Author Spotlight: Gary A. Braunbeck
A Darke Phantastique is still the focus of our Author Spotlight series, and our next honored contributor is Gary A. Braunbeck.
His story “Redaction” begins:
In college he wrote a paper for a Philosophy 101 class entitled “The Lie of the ‘I,’ the Deception of All Nouns.” It was intended as a joke, a swipe at how utterly pretentious he found the professor, his classmates, and the course as a whole to be. “‘I,’” he’d written, “is at once a lie, because once you’ve spoken that word, you are no longer the ‘I’ of whom you speak but rather a representation of that ‘I,’ the ‘you’ you wish others to think of when you say ‘I.’ By speaking of yourself in the first person, you at once separate yourself from the person you are claiming to be, so what is intended as proof of authenticity is actually the most deceptive pronoun of all; nothing but a ‘he’ in disguise, wearing a phony moustache and fright wig, a ‘her’ with hair shorn short and a false beard and breasts held flat by sports bandages beneath the shirt of the tuxedo. It is no better when considering the deception of nouns, for they do nothing more than delineate a class—my chair, my car, my life—it’s a blur, a flippant label, a lazy summary, and if the ‘my’ coupled with the noun—that is, the ‘my’ that is the ‘I’ that is ‘you’—is also a misrepresentation, then the two taken together create a terminal oversimplification of how we gather knowledge, experience, and memory, the three things that are—or so we are taught—de rigueur to forming and maintaining individuality. If the ‘I’ is a lie, then so is the conceit of individuality, all of it tantamount to the total annihilation of the Self. In short, we’re all hosed.”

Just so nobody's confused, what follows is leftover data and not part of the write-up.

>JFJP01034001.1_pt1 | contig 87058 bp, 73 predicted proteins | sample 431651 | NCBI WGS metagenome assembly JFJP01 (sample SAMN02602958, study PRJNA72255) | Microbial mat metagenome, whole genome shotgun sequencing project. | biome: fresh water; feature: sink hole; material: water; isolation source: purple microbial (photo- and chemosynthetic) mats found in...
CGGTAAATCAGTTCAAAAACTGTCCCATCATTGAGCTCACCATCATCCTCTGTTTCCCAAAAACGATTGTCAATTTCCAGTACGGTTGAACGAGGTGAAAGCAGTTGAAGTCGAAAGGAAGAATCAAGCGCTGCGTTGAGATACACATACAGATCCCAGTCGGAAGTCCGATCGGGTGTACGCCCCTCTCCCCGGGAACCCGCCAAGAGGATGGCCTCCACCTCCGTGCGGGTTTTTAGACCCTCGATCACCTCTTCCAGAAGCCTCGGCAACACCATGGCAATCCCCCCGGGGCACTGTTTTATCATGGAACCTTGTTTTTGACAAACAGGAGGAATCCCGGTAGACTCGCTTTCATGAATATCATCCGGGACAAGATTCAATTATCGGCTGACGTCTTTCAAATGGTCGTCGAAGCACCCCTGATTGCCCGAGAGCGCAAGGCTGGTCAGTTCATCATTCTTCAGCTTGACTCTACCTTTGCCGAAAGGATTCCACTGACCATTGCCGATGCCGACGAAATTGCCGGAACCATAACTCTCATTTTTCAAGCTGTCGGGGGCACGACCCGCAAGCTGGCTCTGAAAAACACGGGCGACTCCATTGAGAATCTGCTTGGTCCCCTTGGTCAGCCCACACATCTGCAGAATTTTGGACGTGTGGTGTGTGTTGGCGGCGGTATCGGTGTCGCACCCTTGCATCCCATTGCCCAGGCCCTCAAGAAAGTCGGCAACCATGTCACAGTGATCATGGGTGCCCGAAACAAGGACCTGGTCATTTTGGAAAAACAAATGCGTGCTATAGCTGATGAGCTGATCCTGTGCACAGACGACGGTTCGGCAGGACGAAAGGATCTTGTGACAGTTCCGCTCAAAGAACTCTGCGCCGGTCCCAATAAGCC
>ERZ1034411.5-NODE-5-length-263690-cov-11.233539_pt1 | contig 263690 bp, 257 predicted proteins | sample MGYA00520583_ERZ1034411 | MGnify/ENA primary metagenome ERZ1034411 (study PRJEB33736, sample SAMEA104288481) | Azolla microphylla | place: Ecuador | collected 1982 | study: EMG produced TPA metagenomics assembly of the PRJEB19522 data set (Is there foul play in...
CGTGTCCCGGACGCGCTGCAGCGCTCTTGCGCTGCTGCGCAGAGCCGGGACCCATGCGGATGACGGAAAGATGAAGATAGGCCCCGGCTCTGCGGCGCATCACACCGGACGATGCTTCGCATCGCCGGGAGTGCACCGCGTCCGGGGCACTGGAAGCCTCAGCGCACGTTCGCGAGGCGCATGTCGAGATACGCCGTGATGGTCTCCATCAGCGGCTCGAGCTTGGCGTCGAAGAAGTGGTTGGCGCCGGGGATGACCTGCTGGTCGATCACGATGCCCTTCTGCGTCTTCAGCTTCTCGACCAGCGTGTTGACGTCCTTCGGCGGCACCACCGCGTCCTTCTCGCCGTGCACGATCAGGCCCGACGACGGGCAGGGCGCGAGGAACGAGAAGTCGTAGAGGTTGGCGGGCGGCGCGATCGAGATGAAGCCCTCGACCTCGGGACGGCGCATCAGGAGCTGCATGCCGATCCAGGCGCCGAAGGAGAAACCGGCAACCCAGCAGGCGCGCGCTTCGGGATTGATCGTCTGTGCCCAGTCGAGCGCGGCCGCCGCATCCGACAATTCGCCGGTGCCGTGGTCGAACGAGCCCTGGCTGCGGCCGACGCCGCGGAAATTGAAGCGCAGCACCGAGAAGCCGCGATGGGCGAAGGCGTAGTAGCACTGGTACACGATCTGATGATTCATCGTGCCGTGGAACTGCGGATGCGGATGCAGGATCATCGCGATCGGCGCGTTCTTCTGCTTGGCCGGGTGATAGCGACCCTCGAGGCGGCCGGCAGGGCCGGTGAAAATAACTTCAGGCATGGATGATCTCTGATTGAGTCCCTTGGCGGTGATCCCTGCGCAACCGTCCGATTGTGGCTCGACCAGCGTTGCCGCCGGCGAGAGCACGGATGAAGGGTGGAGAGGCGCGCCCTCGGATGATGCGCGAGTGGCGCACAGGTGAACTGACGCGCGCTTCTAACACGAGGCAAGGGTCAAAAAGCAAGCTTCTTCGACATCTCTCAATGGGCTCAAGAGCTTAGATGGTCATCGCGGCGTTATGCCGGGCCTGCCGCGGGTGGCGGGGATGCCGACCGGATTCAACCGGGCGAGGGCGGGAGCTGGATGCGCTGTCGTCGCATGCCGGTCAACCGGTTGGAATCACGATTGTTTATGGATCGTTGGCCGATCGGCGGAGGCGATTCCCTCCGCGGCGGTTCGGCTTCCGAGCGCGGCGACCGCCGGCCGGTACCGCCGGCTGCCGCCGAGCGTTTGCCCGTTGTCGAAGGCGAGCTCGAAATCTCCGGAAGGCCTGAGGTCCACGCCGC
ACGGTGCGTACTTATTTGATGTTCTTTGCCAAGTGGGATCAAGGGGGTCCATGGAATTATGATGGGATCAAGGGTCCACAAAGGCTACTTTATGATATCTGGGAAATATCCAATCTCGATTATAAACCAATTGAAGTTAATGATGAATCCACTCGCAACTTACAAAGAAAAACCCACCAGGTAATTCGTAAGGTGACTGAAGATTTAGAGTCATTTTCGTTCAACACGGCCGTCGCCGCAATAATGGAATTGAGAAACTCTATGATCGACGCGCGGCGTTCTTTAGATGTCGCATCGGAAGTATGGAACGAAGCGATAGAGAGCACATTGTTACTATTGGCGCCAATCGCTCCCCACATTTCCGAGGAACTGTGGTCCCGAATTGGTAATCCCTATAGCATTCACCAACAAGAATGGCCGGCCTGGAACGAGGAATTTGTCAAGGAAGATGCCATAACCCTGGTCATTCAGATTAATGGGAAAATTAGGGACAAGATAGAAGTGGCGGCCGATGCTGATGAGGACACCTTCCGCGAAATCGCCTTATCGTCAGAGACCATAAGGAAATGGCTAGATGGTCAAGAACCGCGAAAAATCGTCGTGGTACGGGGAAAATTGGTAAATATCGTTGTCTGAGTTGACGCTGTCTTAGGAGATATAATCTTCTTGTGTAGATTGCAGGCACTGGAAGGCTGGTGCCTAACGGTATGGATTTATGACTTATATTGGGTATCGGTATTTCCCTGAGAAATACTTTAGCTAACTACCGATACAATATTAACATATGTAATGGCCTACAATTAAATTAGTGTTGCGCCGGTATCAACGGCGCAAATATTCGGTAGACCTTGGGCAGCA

He explains the idea for the story:
After the recent loss of a job I went into a spiraling depression; I realized that, not only had the people I worked for and with come to regard me only as my function and not as the person who performed that function, but that I, myself, had started to think of myself only in terms of my function. So much of our identity, it seems to me, becomes wrapped up in our work that we risk losing sight of that identity. So I wondered, what would happen if the person we were supposed to be decided to fight back against the person/function we viewed ourselves as? The result was “Redaction.”
Gary A. Braunbeck is a multiple Bram Stoker Award—winning writer whose work includes the acclaimed Cedar Hill Cycle of novels and stories, such as In Silent Graves, Coffin County, and the soon to be released A Cracked and Broken Path. His most recent collection, Rose of Sharon and Other Stories, was released in 2013 to rave reviews. His award-winning nonfiction book, To Each Their Darkness, is now included in several creative writing classes in universities throughout the country. You can find out more about Gary and his work at www.GaryBraunbeck.com.